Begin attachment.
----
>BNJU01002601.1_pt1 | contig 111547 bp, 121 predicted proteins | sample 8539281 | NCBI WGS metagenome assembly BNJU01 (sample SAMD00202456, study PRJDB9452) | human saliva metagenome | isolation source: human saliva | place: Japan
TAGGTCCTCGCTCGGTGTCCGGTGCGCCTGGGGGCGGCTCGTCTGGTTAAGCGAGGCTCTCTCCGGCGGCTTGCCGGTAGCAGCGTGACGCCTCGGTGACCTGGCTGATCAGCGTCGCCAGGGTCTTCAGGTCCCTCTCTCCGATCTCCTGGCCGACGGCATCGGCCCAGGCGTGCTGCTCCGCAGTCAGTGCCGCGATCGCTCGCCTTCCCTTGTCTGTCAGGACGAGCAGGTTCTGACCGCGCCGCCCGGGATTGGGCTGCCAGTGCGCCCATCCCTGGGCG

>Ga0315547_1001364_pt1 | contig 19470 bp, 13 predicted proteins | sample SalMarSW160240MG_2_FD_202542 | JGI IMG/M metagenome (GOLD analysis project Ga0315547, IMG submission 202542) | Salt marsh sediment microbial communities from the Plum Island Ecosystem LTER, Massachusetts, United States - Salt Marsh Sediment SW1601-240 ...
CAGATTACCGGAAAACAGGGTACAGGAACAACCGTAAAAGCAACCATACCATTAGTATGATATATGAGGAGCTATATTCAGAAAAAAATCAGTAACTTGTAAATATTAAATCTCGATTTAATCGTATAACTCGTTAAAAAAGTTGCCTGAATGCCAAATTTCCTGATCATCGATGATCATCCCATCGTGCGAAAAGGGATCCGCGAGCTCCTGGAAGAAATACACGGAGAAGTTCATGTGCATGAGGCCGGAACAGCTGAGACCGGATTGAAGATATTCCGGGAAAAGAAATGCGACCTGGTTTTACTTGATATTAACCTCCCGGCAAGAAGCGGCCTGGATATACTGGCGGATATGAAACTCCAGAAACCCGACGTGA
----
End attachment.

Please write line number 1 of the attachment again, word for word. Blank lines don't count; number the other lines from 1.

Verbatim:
>BNJU01002601.1_pt1 | contig 111547 bp, 121 predicted proteins | sample 8539281 | NCBI WGS metagenome assembly BNJU01 (sample SAMD00202456, study PRJDB9452) | human saliva metagenome | isolation source: human saliva | place: Japan